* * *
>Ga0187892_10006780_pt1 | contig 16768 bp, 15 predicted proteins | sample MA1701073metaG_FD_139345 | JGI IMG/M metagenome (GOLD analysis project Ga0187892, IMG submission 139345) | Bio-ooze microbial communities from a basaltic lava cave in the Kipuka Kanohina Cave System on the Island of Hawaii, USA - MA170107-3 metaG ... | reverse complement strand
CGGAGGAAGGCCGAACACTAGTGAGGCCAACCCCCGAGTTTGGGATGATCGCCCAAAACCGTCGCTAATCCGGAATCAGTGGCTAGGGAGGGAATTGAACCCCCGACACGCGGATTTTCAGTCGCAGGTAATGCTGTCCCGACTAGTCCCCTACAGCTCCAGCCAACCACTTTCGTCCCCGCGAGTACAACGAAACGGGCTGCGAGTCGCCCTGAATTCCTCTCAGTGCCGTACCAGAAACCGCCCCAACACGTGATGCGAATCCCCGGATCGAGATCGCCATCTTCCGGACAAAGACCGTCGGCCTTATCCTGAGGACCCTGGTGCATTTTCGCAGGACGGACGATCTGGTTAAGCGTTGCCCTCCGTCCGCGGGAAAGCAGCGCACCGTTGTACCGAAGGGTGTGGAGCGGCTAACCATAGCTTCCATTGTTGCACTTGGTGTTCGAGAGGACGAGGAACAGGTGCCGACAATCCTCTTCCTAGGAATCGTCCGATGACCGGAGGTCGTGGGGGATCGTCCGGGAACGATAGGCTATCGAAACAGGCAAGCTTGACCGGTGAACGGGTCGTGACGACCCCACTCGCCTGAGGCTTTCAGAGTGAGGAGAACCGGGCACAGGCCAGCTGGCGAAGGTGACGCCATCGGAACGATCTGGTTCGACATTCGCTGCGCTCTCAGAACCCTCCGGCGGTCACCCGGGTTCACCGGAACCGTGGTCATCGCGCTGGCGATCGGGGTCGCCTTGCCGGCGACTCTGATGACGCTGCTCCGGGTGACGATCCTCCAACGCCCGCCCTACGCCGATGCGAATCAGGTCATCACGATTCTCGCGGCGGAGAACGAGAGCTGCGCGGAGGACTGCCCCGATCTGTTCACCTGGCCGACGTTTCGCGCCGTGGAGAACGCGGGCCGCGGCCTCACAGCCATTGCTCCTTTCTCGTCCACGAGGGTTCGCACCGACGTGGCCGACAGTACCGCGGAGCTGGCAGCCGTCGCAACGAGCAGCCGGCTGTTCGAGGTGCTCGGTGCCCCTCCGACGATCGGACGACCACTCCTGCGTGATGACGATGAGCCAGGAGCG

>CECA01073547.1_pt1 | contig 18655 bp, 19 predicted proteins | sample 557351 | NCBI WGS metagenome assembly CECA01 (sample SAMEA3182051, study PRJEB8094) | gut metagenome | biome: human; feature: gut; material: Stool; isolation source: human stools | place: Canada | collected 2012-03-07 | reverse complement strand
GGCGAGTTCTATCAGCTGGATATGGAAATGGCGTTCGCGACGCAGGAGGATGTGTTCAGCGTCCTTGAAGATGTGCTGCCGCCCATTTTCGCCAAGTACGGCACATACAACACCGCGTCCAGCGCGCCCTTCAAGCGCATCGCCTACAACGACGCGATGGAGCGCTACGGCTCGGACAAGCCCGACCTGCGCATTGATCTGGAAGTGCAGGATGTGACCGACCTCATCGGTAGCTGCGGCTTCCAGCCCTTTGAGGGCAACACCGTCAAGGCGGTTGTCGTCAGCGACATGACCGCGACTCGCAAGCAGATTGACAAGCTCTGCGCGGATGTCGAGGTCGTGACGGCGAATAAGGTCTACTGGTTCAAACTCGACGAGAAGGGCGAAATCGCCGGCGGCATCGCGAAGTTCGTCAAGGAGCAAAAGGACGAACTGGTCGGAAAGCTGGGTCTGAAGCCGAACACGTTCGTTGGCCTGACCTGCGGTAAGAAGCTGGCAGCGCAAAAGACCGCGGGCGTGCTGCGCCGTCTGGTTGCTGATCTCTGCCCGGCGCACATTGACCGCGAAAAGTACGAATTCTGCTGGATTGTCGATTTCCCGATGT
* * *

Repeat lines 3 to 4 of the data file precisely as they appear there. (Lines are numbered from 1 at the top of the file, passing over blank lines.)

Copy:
>CECA01073547.1_pt1 | contig 18655 bp, 19 predicted proteins | sample 557351 | NCBI WGS metagenome assembly CECA01 (sample SAMEA3182051, study PRJEB8094) | gut metagenome | biome: human; feature: gut; material: Stool; isolation source: human stools | place: Canada | collected 2012-03-07 | reverse complement strand
GGCGAGTTCTATCAGCTGGATATGGAAATGGCGTTCGCGACGCAGGAGGATGTGTTCAGCGTCCTTGAAGATGTGCTGCCGCCCATTTTCGCCAAGTACGGCACATACAACACCGCGTCCAGCGCGCCCTTCAAGCGCATCGCCTACAACGACGCGATGGAGCGCTACGGCTCGGACAAGCCCGACCTGCGCATTGATCTGGAAGTGCAGGATGTGACCGACCTCATCGGTAGCTGCGGCTTCCAGCCCTTTGAGGGCAACACCGTCAAGGCGGTTGTCGTCAGCGACATGACCGCGACTCGCAAGCAGATTGACAAGCTCTGCGCGGATGTCGAGGTCGTGACGGCGAATAAGGTCTACTGGTTCAAACTCGACGAGAAGGGCGAAATCGCCGGCGGCATCGCGAAGTTCGTCAAGGAGCAAAAGGACGAACTGGTCGGAAAGCTGGGTCTGAAGCCGAACACGTTCGTTGGCCTGACCTGCGGTAAGAAGCTGGCAGCGCAAAAGACCGCGGGCGTGCTGCGCCGTCTGGTTGCTGATCTCTGCCCGGCGCACATTGACCGCGAAAAGTACGAATTCTGCTGGATTGTCGATTTCCCGATGT